The control of the diffractometer was developed by SESAME's control group and manages the motion control based on an EPICS system and the experimental data acquisition. The output obtained by the PILATUS detector is a TIFF file for each frame, with one frame covering about 6.4°.
The process to extract the diffraction data from each frame image can be done considering the geometrical corrections (e.g. detector tilt angles). Many types of software can be used for such a calibration method, but having a small area detector at a fixed distance from the sample limits the number of diffracted peaks that can be collected in one image; hence, applying such a calibration method is quite complicated with a low number of peaks and can lead to peak shifts. Another method for data extraction was checked by tracking a certain silicon standard peak along the detector pixels (integration values X = 1–487 and Y = 305) in order to obtain an experimental relationship between pixels and the angle on the detector relying on the 2theta encoder reading. The best fit using equation (1) can then be applied to any frame, as shown in Fig. 3, from which the absolute diffraction angle on the detector can be obtained by adding the 2theta arm angle according to Equation (2). This data extraction method was applied at different peaks over the full range of 2theta and it was satisfactory enough.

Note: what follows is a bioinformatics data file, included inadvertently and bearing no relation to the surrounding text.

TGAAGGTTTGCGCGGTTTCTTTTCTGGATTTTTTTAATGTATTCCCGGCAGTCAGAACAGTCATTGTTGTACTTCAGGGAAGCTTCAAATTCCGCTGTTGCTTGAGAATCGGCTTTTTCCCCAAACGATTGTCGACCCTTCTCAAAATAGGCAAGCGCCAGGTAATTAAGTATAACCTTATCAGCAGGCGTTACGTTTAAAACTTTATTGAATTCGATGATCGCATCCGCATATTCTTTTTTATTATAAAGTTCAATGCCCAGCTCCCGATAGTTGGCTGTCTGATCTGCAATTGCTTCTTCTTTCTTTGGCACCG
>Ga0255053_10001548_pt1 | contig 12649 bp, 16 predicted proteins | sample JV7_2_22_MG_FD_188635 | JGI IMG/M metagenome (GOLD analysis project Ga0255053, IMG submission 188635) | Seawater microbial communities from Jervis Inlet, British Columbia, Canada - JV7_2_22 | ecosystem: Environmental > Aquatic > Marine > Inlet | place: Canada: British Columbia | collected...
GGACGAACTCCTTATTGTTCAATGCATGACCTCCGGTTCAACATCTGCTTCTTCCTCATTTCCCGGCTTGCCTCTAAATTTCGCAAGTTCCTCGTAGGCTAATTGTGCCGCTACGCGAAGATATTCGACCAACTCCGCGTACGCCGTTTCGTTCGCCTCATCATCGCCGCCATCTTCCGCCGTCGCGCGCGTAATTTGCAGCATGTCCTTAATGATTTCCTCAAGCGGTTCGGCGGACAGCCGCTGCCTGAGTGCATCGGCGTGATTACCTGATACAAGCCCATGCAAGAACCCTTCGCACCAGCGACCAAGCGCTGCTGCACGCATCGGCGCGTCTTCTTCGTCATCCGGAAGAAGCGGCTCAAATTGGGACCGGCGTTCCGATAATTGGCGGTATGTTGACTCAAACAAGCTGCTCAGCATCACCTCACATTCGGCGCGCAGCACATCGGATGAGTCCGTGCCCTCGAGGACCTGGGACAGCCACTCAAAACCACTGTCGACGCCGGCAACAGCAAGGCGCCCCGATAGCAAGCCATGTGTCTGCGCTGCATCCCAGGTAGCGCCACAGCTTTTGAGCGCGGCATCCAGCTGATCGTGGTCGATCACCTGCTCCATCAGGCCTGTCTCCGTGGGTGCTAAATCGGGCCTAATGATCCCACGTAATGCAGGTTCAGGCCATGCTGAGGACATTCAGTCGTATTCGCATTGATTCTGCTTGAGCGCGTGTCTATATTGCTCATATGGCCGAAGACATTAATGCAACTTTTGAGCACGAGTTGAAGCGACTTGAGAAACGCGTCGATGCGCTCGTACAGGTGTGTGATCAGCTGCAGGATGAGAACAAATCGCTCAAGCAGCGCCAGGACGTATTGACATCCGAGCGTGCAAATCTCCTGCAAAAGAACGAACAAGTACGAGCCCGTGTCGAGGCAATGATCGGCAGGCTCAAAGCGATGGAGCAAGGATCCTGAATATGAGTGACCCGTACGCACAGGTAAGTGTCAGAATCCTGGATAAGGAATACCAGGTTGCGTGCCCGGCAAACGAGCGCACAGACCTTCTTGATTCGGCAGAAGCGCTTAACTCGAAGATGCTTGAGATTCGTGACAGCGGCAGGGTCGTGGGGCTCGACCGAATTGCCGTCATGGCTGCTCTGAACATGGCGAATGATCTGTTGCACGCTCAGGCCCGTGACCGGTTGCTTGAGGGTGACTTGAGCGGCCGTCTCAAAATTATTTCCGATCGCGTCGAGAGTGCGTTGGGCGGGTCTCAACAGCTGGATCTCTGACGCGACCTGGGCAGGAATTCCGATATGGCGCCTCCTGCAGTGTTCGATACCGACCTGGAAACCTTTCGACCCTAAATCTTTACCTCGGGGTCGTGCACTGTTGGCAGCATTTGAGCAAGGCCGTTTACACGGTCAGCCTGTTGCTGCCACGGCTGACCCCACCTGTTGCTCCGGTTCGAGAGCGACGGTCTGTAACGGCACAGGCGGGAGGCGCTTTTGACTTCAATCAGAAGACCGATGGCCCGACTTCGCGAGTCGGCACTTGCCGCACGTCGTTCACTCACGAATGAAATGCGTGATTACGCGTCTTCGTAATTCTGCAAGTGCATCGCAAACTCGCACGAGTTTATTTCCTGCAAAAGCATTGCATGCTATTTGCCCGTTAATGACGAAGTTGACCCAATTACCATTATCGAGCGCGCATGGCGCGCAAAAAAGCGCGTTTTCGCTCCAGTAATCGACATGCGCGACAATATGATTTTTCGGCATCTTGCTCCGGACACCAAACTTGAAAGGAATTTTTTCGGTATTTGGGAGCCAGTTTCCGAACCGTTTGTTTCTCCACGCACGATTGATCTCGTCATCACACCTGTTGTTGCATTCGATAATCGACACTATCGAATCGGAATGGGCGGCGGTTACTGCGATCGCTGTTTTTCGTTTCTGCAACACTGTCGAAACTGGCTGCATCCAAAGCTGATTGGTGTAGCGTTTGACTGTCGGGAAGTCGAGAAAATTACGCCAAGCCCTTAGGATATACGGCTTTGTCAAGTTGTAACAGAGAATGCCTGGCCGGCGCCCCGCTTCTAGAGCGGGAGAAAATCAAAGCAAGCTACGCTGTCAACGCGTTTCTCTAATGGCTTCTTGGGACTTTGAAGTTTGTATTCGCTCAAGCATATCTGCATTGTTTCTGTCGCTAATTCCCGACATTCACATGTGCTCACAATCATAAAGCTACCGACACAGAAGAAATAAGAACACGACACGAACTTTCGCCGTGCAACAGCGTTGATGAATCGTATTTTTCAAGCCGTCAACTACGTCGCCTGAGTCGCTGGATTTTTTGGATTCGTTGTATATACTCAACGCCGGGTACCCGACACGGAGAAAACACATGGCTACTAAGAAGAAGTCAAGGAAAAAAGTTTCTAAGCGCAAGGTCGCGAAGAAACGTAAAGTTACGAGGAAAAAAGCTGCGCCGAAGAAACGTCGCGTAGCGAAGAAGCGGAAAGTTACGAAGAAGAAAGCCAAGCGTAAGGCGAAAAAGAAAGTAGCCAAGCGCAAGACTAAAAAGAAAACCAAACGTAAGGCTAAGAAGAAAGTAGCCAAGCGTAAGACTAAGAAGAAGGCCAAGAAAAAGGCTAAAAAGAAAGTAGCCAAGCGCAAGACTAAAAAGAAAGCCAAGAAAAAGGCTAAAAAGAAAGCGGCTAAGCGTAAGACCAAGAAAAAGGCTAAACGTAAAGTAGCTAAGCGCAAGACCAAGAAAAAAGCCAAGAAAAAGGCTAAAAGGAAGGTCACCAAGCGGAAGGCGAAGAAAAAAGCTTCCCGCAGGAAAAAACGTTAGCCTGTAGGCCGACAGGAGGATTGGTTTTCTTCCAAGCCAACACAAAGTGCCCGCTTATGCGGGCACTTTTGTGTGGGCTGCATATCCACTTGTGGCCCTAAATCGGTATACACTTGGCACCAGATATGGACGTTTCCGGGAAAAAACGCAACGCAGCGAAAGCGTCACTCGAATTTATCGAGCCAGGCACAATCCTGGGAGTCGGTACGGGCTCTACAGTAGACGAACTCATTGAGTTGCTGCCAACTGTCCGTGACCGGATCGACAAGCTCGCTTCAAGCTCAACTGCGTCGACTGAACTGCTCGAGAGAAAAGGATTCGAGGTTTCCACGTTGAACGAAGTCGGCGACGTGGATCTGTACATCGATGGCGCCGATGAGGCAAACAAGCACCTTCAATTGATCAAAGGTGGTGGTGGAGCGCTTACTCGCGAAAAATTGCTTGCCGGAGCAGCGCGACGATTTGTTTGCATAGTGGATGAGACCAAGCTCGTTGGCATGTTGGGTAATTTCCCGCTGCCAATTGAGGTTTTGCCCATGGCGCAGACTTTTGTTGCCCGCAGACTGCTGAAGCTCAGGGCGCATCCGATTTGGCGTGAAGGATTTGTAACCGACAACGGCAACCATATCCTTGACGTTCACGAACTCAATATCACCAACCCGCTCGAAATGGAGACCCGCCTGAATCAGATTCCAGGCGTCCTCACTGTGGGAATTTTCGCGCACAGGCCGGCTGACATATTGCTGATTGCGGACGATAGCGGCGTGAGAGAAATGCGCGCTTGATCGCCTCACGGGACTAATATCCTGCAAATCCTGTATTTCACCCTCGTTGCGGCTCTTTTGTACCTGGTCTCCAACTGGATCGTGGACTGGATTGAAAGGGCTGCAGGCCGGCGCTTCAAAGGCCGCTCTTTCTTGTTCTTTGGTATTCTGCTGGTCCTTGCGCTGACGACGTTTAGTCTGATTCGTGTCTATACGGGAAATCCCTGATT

Several types of software can be used to process the TIFF images using the previous method [e.g. DAWN software (Filik et al., 2017) and ImageJ software], if the proper list of steps is followed. Therefore, in order to save time and effort, a macro script through ImageJ software was written to process any number of TIFF images saved in a certain directory and create an XY data file of absolute diffraction angles and corresponding intensities. In the macro script, it is possible to limit the extracted detector angles from each image by defining the initial and final pixels active for integration. Hence, only 5° from each image frame can be extracted directly by the macro process. A simple executable Python-based code is then used to merge all data files for each experiment to create one merged file (Zubi & Abdellatief, 2021).
3. Beam parameters at the endstation
3.1. Beam shape
In this section, a comparison is made between the beam shape and size at the location of the sample resulting from the ray-tracing study and the real experimental beam.